History of the Postcode

In 2019, the UK celebrated the 60th anniversary of the postcode.

We use our Postcode practically every day for online purchasing, confirming our identities, checking traffic home, arranging trips for the next day, and so on. In fact, according to a recent Royal Mail survey, some people are more likely to remember their Postcode than their birthdays and significant anniversaries! But how well do you know the Postcode’s history?

During the 1850s, when mail volumes began to rise, it became evident that a complete addressing solution would be required. Initially, this meant merely dividing London into postal districts based on the points of the compass, each with its own head office. Many of these London postal districts, such as SE and NW, are still in operation today. The method was then expanded to other important towns and cities, but it wasn’t until 1959 that Ernest Maples (pictured below), the then Postmaster General, trialled a more comprehensive postal code – the form we know today – in Norwich.

 Postcode Address File and Updates

The Postcode Address File (PAF) was produced in the early 1980s and contains all of the UK’s commercial and residential addresses. Data was captured electronically, however updating the file was done on paper, which was time-consuming.

PAF is now a fully digital, integrated system that can be updated in real-time. It receives over half a million updates every year, ensuring that it remains the UK’s most accurate and up-to-date addressing database, with over 31 million deliverable UK addresses spread across almost 1.8 million postcodes.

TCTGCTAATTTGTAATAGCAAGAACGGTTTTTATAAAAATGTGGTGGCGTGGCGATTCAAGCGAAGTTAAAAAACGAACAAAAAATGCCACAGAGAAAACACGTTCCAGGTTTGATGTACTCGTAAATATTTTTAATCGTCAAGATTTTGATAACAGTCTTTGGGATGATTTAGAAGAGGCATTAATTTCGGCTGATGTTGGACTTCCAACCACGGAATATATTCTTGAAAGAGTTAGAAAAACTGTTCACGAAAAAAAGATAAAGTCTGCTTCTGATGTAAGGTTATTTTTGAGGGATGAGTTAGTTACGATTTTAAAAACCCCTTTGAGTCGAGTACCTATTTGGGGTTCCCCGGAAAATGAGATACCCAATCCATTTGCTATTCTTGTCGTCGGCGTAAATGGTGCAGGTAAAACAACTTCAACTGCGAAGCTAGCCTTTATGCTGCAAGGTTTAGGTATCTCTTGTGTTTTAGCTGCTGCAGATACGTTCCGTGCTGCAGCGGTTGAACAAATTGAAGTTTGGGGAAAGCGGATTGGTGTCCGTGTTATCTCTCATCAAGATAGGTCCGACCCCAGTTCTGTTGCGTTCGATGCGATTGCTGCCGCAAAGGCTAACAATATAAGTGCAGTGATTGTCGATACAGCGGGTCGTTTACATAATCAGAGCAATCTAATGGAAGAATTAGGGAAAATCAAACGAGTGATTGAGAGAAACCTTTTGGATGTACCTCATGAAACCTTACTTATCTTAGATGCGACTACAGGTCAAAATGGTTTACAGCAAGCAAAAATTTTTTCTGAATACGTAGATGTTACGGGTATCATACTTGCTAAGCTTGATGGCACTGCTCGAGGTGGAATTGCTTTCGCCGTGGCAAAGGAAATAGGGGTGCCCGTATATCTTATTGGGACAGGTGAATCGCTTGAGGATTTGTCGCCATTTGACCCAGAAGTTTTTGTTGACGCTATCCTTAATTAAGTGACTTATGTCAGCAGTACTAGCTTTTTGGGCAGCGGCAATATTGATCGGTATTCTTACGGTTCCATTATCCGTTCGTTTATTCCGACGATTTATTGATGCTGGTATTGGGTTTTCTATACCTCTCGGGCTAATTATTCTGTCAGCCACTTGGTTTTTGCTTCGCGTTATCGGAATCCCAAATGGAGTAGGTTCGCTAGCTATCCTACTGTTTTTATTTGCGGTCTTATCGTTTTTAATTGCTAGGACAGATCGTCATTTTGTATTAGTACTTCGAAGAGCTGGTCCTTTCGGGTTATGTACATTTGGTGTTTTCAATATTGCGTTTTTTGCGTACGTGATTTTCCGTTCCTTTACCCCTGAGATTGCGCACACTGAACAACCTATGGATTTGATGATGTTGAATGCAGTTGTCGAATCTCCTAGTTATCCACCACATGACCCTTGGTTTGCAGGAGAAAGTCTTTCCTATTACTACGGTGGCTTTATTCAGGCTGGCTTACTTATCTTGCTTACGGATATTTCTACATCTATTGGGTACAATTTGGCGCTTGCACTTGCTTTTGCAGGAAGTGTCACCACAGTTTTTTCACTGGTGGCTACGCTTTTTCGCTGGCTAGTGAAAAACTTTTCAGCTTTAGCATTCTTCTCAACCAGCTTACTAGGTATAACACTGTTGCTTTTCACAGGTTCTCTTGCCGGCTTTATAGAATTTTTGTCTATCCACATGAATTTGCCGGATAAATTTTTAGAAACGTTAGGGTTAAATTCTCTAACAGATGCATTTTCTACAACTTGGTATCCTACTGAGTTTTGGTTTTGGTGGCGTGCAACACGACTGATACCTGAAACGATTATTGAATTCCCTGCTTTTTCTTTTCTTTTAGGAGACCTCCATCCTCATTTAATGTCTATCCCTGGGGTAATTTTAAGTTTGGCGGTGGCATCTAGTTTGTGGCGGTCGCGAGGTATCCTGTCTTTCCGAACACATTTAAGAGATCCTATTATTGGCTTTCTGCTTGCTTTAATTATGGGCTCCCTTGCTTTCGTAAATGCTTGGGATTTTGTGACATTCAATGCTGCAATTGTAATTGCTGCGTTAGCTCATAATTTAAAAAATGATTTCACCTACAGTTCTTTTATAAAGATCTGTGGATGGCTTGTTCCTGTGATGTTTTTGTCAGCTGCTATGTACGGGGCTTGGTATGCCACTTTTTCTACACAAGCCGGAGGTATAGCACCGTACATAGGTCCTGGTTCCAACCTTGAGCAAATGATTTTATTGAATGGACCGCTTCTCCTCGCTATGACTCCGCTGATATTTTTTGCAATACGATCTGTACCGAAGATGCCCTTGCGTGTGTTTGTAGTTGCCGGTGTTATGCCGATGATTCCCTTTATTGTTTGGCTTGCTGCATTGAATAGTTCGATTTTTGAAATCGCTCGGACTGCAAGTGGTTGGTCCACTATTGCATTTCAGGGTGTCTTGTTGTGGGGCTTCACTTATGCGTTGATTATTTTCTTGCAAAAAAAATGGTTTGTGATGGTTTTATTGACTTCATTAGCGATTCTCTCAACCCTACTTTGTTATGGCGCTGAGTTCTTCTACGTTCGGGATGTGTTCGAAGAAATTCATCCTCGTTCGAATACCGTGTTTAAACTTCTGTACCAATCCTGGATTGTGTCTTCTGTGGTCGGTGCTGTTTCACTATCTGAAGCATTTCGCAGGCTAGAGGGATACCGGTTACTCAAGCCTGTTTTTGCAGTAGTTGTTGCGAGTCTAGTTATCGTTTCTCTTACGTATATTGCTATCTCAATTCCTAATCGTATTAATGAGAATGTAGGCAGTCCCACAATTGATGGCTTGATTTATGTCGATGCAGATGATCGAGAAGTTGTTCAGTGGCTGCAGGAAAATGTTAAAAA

Jul. 07, 1959 – “The Postmaster General, Mr. Ernest Marples, this afternoon visited Norwich to inspect the sorting office where eight electronic sorting machines (Elsie) have been installed. He also announced that everyone in and around Norwich is to be given a postal code and asked to use it as the last line of their postal address. This will apply to residents, firms and business houses alike – in fact, everyone whose present address includes the words ‘’Norwich, Norfolk’’. He said the people of Norwich will be the first in the world to use postal codes in this way. The object is to open the way for the automatic sorting of letters. Photo shows Mr. Ernest Marples feeding letters into one of the electronic sorting machines at Norwich today. Each of the machines costs about £15,000 and sorts 3,000 letters an hour.”

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